I started making this recipe when the Ice Cream Banana plant which one of my guests from Florida brought me produced a bumper crop. Everybody loves it!
1 loaf of French Bread sliced
2 eggs, beaten
2 cups half and half
1 oz. Praline Liquor
Powdered sugar (optional)
Whipped cream (optional)
Mix together the beaten eggs, half and half, and Praline liquor.
Soak bread in mixture and sauté in butter on both sides until brown.
In separate sauce pan, sauté in butter, pecans, Praline liquor, and brown sugar until it makes a syrup. Add banana slices and cook till soft.
Pour syrup over French toast and garnish with blueberries, powdered sugar and whipped cream.
Artwork of Don Wright, a native of Shreveport, La., may be found in some of the bedrooms at the Stockade. Although he remained a resident of Louisiana, he was quite well traveled. After graduating from Franklin High School in 1957, he enlisted in the U.S. Navy where he served until 1961. Following his military days, Wright joined an exploratory seismographic company that allowed him to experience the glaciers of Alaska and Canada, the beaches of the Bahamas, and most of the terrain between them.
While with the seismographic company, his interest in art began to grow. At the age of 24, Don Wright began attending classes at Southeastern Louisiana University. After completing his BA, he was accepted to an MFA program at the Pratt Institute of New York. He finished the Pratt Institute in 1970 with an emphasis in painting, drawing, and, what he would later call his favorite medium, sculpture.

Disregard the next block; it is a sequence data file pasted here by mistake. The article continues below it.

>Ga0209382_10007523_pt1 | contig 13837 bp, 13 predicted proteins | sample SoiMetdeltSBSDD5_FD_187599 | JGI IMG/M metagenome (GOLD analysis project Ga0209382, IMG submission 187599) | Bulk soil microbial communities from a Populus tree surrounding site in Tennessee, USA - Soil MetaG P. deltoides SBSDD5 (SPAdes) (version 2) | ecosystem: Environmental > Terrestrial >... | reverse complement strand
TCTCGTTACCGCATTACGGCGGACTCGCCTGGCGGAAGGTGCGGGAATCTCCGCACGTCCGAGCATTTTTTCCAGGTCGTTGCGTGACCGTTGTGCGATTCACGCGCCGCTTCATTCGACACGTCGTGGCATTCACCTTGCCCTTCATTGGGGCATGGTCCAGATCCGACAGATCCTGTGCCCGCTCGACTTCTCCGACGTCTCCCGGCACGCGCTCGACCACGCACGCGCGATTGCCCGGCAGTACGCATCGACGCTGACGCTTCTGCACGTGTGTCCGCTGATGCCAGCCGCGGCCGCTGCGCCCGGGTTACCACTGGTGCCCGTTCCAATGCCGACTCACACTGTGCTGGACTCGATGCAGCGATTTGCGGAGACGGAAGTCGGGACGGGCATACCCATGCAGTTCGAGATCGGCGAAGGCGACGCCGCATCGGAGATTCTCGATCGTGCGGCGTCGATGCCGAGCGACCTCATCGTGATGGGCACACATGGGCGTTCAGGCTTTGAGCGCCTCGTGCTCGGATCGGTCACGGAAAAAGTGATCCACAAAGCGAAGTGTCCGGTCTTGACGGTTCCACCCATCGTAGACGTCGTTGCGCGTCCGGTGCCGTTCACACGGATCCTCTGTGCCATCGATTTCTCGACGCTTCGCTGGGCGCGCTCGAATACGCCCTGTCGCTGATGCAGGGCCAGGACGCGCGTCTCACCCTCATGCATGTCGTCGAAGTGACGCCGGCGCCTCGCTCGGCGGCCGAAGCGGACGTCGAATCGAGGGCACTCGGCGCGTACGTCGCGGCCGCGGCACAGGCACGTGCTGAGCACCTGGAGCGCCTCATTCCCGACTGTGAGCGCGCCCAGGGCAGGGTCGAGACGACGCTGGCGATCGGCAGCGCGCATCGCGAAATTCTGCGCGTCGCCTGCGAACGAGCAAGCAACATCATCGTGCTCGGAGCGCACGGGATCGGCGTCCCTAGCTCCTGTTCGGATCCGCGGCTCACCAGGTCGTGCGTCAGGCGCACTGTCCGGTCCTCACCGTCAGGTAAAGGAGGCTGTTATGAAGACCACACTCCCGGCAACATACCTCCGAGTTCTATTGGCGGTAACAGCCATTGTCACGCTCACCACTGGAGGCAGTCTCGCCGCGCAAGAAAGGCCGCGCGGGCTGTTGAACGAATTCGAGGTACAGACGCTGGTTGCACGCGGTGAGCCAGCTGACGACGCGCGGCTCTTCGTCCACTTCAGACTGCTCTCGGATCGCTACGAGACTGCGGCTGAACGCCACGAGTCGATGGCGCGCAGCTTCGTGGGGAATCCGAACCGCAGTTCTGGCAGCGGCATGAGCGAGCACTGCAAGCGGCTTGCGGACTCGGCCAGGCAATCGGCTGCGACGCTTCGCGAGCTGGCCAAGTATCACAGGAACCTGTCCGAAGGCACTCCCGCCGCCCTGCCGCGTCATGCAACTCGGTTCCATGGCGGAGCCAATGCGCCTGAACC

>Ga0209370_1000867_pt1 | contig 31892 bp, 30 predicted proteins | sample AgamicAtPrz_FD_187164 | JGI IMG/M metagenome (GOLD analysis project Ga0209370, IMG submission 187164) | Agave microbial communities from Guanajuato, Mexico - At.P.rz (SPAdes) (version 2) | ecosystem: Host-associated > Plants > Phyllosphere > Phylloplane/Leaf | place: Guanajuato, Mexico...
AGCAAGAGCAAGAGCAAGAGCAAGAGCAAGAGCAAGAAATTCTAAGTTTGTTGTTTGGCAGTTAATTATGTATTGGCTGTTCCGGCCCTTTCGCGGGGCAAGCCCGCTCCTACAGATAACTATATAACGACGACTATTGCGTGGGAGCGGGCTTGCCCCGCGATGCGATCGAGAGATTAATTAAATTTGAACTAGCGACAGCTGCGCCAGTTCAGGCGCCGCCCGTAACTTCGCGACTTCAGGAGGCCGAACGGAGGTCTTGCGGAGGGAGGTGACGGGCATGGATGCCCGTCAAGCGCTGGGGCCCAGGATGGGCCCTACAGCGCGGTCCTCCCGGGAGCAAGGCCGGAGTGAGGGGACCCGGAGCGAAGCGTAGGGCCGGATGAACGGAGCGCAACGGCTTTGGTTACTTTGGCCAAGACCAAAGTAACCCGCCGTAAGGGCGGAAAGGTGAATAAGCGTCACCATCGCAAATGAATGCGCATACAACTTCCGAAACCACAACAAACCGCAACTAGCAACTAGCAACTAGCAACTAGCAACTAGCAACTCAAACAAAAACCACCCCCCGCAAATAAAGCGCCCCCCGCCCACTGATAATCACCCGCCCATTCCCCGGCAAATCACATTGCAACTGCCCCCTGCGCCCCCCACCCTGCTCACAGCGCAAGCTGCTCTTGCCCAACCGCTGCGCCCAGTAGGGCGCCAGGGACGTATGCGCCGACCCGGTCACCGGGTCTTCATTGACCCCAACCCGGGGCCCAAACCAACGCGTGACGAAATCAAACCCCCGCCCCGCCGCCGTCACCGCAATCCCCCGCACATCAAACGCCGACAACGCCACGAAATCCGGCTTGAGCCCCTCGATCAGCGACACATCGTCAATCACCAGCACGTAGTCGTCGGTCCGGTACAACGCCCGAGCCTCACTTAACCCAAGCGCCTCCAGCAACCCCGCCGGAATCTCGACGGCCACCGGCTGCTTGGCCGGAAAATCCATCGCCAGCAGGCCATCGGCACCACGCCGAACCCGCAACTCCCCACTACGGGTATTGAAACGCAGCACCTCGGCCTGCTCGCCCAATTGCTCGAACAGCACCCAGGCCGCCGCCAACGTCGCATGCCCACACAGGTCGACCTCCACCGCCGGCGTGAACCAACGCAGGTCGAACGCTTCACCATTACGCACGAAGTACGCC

Like most established Louisiana artists, he became known for his paintings of rural landscapes and of the old Vieux Carre, His style of painting is always unmistakable, but it can be found in subjects ranging from swamps to nudes and courtyards to cabins. In his own words, Wright said of his art: “My intent is to infuse internal reality within the artist with outside stimuli, the product being the finished art object. I deliberately subordinate all questions of style, technique, subject, and medium to this simple credo.”
Prior to purchasing the Stockade, Janice was an art dealer. She and Don were good friends as well as artist and art dealer. They spent time together and often went to charity events where Don’s work was being auctioned. Janice spent time at his studio in Hammond and they visited local restaurants, art venues and theatres. Don often called Janice when he was working on a painting and wanted to get feedback. It is fitting, therefore, that much of his artwork adorns the walls of the Stockade.
(Courtesy of http://www.jeanbragg.com/don-wright)